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Jeffrey Andrews was working as a cement finisher for F.H. Paschen S.N. Nielsen and Associates, LLC (“Paschen”) on a project for the Metropolitan Water Reclamation District of Greater Chicago (“Water Reclamation District” or “district”), a governmental entity. He fell 29 feet from a ladder to the bottom of a water chamber where he was applying sealant.

The worksite was muddy that day, and the chamber in which he fell had three feet of standing water in it. The other workers, along with Andrews, were required to use a ladder made by the construction crew for part of the descent before “pivoting” by stepping over onto a commercial fiberglass ladder for the remainder of the trip.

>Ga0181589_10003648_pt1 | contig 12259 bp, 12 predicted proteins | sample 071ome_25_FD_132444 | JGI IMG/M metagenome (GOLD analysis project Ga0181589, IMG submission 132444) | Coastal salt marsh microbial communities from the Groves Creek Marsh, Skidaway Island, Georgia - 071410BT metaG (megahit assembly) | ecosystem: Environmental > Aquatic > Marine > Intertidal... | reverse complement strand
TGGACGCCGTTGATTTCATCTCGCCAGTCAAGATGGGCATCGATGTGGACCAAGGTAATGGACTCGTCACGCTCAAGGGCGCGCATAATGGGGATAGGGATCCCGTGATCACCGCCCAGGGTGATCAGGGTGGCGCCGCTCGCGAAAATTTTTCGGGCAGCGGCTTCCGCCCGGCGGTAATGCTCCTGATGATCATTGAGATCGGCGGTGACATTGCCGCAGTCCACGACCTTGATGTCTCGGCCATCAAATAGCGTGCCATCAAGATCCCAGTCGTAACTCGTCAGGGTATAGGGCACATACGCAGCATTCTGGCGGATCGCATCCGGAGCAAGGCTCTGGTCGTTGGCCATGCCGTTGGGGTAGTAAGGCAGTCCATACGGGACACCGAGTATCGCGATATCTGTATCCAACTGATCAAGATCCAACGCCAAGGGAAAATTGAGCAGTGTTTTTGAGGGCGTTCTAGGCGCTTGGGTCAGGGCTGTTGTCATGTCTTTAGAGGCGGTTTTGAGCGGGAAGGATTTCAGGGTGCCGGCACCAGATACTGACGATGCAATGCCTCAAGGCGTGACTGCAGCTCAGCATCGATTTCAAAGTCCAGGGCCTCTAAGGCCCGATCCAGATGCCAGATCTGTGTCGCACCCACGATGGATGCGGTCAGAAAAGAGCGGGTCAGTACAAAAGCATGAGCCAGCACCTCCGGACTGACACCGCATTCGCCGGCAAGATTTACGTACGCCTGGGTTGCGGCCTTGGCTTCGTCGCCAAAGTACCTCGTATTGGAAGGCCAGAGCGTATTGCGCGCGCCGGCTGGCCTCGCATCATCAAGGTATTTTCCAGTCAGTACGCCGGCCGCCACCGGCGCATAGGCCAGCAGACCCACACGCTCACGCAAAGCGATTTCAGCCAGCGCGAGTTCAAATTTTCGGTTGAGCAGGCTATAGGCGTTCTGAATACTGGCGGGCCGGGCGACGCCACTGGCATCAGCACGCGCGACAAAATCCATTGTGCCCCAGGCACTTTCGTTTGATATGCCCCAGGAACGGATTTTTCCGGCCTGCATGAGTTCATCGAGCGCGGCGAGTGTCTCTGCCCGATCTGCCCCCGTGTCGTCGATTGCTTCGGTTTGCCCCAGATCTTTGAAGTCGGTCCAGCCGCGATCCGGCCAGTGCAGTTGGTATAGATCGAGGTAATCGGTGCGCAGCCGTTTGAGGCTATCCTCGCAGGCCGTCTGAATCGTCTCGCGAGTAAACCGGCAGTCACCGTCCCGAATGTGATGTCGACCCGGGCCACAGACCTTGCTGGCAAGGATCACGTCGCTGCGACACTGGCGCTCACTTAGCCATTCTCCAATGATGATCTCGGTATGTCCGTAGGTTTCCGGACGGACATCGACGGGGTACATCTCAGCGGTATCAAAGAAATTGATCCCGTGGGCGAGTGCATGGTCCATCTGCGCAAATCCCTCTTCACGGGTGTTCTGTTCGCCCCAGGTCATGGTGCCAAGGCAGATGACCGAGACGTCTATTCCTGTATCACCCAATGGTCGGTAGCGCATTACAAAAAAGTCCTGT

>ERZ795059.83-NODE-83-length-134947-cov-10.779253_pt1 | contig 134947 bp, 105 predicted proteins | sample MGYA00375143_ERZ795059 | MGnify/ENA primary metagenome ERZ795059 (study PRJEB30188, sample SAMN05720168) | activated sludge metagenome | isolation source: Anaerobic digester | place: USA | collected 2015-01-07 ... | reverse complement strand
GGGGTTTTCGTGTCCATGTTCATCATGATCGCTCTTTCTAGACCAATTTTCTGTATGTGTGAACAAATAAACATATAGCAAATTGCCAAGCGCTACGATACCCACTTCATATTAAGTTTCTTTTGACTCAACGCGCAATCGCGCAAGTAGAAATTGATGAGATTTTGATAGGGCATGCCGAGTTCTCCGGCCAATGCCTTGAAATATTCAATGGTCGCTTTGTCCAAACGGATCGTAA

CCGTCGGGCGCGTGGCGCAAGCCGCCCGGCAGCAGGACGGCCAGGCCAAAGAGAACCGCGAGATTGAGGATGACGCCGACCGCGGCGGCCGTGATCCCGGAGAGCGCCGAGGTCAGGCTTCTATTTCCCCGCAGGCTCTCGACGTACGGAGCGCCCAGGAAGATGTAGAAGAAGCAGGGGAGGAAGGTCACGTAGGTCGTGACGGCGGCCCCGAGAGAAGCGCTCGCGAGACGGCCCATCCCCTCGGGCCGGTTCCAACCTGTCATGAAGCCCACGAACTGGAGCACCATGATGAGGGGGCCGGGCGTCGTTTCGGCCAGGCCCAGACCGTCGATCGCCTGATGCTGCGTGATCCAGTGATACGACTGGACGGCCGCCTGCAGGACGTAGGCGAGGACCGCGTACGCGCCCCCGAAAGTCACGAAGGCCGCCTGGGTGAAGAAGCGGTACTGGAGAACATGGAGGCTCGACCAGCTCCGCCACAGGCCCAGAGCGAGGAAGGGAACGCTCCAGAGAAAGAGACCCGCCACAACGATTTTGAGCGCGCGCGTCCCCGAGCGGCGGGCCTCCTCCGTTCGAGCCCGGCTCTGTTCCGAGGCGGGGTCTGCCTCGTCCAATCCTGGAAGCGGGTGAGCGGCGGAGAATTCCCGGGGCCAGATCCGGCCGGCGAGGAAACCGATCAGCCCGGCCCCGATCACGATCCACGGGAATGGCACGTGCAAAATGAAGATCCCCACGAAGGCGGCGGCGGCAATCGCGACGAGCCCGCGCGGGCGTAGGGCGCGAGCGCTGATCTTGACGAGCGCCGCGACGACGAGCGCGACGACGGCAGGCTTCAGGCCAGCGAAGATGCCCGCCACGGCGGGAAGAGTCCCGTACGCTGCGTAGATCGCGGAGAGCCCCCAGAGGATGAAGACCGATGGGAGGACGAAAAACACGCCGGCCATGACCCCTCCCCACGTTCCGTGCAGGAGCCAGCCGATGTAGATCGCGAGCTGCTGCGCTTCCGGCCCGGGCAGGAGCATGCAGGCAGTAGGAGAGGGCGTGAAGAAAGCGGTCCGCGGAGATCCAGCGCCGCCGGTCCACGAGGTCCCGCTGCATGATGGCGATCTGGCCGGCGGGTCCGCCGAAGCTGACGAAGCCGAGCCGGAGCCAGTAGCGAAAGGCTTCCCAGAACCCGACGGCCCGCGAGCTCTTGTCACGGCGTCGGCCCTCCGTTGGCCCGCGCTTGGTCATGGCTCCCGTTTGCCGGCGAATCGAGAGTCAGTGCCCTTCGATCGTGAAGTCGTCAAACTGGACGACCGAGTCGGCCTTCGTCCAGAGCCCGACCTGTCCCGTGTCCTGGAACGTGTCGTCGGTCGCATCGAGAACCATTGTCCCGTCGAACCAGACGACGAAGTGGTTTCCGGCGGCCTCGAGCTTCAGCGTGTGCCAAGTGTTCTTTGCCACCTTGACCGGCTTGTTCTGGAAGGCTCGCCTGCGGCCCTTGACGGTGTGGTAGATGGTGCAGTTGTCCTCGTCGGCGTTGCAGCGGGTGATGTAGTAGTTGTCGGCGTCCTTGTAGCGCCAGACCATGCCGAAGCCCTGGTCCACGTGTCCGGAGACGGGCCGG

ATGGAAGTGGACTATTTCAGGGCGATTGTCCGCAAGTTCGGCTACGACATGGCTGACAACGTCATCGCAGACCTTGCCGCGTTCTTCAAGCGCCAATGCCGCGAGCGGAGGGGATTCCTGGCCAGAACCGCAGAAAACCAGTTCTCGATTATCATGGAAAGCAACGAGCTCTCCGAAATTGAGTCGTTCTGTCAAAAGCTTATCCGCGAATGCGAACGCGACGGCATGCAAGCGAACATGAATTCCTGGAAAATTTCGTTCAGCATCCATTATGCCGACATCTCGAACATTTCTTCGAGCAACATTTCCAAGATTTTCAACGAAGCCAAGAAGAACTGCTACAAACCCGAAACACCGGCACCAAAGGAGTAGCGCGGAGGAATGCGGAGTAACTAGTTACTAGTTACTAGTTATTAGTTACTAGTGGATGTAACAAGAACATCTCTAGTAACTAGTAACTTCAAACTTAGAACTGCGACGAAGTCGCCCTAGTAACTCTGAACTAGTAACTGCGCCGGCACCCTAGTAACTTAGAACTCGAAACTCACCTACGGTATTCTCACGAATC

There was no platform between the two ladders. Andrews slipped while attempting to transfer between the two ladders landing on a co-worker, breaking multiple bones and suffering “severe, career-ending head injuries.”
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Reflection Window Co. filed in an attempt to limit its contribution liability to Power Construction Co. for an incident that injured Timothy Cooley who was an employee of Reflection Window. The incident occurred at a construction site where Power Construction was a general contractor.

Reflection Window had insisted that the judge was wrong in also ruling that it waived its lien under Section 5(b) of the Illinois Workers’ Compensation Act. Reflection Window had conceded that the Cook County judge was correct in striking the affirmative defense it filed under Kotecki v. Cyclops Welding Corp., 146 Ill.2d 155 (1991).

Power Construction sued Reflection Window for contribution after Cooley sued the general contractor for negligence.